[WOMEN IN THE MEDIEVAL CHRISTIAN CHURCH] [THE NUNNERIES] [NUNNERY LIFE] [THE BEGUINES] [THE CATHARS] [THE JEWS] [THE MOSLEMS] [BIOGRAPHIES]
WOMEN IN THE MEDIEVAL CHRISTIAN CHURCH
According to St. Augustine, every person was born guilty of original sin -- the sin committed when Eve tempted Adam. Eve, therefore, was responsible for the inherent sinfulness of mankind, the sufferings of teh human race, and the death of Christ on the cross. The Mary was considered responsible for the salvation of humankind because she gave birth to the Son of God (Manchester 9). The early Middle Ages gave birth to the view of teh woman as the instrument of evil. Women rose in men's esteem in the later Middle Ages, due to the spreading of the cult of the . The Virgin Mary was the ideal woman. Mary worship translated into another phase of medieval life, the so-called "courtly love" in which a man preserved a (supposedly) chaste devotion to a lady of higher rank (Gies and Gies, City 55; Rowling 80).
Many women chose to dedicate themselves to the Church, for any of many reasons. Some nuns were dedicated at young ages by their families, who wished to do good for the Church (Amt 217). However, nuns could enter convent at any stage in life from young childhood to old age. Why did they? In many cases, it was a question of true piety, and God became these women's lives. In other cases, monasticism was an escape from a life of shadows and insecurity, childbearing and degradation, and seeing a potential they were taught they did not have go unfulfilled forever (Miles 105). Prior to the 12th Century, religious houses were independent of one another. During the 12th Century, orders arose which set a standard of life and behavior for groups of houses (Cam 129).
In denying marriage and dedicating their lives to the Church, women were able to preserve both their minds and their bodies. It gave ordinary women a chance to examine the makeup of the soul, and in its own silent way encouraged them to make choices for themselvs. The Church became an asylum where men had access to education -- and if men, why not women? Many women realized that as long as they remained uneducated, they would be regarded as inferior. Armed with intelligence and knowledge, women could outwit the witty. Literacy was a privilege that many took advantage of. However, in many cases, it was not to be. Few women who devoted their lives to the Church ever learned how to write. Priests did not see the need for nuns to write. What little writing we have today are endeavors stemming from the desire of certain individuals to have their messages transcend time (Miles 107).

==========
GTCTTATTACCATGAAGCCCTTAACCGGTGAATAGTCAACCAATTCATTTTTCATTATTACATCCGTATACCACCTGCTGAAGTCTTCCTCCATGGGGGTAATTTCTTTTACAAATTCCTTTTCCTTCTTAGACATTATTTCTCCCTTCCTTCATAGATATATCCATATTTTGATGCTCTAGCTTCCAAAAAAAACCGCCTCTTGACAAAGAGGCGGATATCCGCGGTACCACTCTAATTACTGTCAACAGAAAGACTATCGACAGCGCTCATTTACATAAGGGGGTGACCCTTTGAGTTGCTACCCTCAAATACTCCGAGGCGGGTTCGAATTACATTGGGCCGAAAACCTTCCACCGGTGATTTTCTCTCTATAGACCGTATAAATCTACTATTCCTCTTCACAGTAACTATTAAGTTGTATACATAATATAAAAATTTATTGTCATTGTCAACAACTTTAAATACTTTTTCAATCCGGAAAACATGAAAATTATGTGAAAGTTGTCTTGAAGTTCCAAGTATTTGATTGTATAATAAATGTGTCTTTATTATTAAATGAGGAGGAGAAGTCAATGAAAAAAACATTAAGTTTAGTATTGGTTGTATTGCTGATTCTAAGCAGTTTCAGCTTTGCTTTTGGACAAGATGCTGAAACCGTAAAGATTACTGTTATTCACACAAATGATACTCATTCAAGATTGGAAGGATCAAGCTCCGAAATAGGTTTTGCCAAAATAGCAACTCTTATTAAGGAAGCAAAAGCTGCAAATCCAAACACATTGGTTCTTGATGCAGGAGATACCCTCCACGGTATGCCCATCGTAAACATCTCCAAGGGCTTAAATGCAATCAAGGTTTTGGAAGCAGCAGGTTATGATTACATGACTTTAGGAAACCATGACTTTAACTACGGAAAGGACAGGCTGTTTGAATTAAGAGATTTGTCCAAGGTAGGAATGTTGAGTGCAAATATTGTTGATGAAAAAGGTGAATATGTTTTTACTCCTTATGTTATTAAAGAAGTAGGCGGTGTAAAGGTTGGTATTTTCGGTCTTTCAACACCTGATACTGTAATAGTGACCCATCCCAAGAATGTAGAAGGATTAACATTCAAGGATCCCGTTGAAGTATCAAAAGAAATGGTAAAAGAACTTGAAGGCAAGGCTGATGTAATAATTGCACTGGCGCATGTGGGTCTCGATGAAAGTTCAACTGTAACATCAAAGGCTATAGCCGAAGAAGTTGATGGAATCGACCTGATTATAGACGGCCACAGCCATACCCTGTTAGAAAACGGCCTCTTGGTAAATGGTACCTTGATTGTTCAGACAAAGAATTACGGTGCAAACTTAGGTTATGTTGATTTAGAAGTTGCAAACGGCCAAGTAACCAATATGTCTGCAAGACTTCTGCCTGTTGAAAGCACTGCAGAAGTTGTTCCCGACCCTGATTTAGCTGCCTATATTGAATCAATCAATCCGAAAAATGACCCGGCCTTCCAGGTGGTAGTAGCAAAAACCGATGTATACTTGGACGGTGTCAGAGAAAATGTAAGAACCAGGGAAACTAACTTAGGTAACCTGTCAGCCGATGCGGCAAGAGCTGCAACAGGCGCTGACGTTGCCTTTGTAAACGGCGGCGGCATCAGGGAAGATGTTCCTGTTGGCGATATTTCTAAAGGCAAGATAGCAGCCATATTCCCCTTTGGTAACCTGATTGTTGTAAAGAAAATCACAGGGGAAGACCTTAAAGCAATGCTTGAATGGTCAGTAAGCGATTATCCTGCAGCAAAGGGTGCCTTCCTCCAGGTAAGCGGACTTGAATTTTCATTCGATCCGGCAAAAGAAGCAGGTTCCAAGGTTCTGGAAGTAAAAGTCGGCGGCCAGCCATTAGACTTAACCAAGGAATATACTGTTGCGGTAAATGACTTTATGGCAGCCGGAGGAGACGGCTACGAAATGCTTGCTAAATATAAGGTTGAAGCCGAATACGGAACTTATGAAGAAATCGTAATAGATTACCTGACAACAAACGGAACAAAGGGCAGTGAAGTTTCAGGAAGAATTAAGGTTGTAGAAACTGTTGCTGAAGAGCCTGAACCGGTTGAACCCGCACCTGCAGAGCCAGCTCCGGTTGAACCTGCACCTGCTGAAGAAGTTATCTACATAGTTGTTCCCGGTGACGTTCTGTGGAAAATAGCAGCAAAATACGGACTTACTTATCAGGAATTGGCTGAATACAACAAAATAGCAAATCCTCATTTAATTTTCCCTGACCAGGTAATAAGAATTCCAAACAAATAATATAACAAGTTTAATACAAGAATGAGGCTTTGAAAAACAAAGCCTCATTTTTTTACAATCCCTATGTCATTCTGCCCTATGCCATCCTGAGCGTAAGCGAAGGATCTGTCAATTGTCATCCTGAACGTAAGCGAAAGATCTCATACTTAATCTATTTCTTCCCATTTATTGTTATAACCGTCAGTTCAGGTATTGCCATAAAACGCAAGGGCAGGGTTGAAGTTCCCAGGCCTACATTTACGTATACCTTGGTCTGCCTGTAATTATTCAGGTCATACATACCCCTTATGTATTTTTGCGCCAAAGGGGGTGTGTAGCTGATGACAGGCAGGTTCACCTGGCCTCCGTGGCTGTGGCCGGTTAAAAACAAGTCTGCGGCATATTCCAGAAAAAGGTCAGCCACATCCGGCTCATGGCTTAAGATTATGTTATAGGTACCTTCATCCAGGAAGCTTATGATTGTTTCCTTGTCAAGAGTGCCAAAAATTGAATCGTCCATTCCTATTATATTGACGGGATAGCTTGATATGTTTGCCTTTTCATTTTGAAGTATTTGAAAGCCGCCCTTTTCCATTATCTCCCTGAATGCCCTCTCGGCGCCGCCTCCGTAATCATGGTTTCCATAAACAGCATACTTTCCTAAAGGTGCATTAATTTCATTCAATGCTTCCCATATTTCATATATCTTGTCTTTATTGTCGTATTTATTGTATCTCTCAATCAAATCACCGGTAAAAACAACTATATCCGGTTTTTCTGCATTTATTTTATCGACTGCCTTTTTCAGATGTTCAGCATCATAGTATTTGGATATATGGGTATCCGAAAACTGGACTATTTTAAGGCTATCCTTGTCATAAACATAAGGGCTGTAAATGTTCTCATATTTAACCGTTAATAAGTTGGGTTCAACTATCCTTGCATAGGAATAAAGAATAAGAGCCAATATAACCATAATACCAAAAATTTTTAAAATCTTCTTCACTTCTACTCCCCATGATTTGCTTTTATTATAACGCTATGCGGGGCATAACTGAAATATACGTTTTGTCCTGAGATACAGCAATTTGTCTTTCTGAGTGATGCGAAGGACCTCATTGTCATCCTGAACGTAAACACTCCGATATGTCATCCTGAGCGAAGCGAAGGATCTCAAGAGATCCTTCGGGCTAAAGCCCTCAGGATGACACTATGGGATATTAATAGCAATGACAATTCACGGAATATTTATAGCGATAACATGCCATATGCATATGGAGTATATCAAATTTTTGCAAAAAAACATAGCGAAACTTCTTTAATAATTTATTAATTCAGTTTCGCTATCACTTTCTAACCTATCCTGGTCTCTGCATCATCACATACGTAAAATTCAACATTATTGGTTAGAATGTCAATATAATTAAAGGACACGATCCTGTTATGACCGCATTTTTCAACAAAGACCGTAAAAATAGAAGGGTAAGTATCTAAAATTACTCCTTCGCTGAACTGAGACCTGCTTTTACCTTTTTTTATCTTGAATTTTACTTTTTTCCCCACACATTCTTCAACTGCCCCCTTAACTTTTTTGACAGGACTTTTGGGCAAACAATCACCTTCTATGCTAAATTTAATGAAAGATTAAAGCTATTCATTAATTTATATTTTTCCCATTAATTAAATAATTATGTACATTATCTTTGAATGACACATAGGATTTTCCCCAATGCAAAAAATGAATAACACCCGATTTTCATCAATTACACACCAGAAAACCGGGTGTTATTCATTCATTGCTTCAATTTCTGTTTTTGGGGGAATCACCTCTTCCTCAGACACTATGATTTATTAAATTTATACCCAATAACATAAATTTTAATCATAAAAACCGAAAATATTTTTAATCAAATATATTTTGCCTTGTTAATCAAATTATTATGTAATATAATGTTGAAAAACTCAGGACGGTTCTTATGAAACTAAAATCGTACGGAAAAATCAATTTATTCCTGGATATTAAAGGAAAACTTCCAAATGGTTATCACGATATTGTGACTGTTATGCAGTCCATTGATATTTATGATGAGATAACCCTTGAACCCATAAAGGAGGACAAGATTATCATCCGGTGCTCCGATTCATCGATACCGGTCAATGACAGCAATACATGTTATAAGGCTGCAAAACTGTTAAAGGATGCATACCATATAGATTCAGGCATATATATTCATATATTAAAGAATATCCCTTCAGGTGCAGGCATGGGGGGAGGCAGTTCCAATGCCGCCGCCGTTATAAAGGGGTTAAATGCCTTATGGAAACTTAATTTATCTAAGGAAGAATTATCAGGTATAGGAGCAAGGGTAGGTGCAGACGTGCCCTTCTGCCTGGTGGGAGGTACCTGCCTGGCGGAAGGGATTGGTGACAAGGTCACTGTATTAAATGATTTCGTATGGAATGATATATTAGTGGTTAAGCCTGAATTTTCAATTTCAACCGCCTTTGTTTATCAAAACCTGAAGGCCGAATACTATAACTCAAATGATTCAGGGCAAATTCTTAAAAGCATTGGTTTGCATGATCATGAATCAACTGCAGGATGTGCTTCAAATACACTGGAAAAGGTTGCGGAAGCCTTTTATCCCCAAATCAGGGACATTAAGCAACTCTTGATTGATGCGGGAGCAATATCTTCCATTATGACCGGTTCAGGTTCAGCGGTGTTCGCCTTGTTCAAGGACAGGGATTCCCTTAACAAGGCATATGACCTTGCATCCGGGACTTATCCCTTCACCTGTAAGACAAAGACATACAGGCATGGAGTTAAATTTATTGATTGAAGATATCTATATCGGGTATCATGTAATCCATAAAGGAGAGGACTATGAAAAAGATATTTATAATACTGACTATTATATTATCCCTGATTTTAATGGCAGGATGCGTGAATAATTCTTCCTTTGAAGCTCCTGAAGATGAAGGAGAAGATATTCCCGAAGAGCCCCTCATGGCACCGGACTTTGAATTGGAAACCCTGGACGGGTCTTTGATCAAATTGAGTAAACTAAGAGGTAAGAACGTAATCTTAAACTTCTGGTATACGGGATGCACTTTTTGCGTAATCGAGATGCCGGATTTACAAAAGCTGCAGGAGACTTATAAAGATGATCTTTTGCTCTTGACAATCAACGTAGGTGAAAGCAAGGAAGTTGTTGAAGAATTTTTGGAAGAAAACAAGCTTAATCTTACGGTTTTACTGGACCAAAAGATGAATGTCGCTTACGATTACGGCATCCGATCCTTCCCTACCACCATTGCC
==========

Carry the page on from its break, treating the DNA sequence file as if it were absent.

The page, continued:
Another advantage to joining the church was celibacy, which, like literacy, elevated women in medieval society to a point of high regard. Remaining chaste supposedly saved a woman from becoming as sinful as Eve (108).
The life of a nun was based on routine and regularity. The most austere orders of nuns spared themselves no hardship observed in male religious houses. At 2 a.m., the nuns would rise for Mass. At 6 a.m. they would rise for the day and say Prime. Tierce, sext, none, vespers, and Compline followed throughout the day. In winter, when it got dark earlier, nuns retired to bed at 7 p.m.; in the summer, at 8 p.m. (Power 92-9).
Nuns had a degree of freedom when they were allowed to choose their own abbesses and prioresses. Many times they petitioned a local male church official to have their choice supplant his (Moriarty 58). However, many abbesses, whoever appointed them, were poor businesswomen. Nunneries often suffered from excessive poverty (i.e., greater poverty than the nuns' vows intended). Demands made by locals often drained their resources.
As time went on, educational and moral standards declined. Many male Church officials were vexed because nuns could no longer read Latin, only French -- and then, horror of horrors -- English. Nuns became more careless about keeping the services. They also enjoyed such forbidden luxuries as dancing, pretty dresses, and lapdogs (Power 96-8).
In the 13th Century a female religious movement swept across northern Europe. The Beguines were not nuns, and they were not under the command of a male abbot or priest. They were lay women who adopted a nun-like lifestyle voluntarily. Less expensive than the dowry paid for a nun, a true bride of Christ, the Beguine houses were able to accomodate women from the middle and lower classes of society. Beguines supported themselves by weaving, doing housework, and the like. Members of the order were free to leave -- their vows could be rescinded -- and even to marry (Uitz 171-2).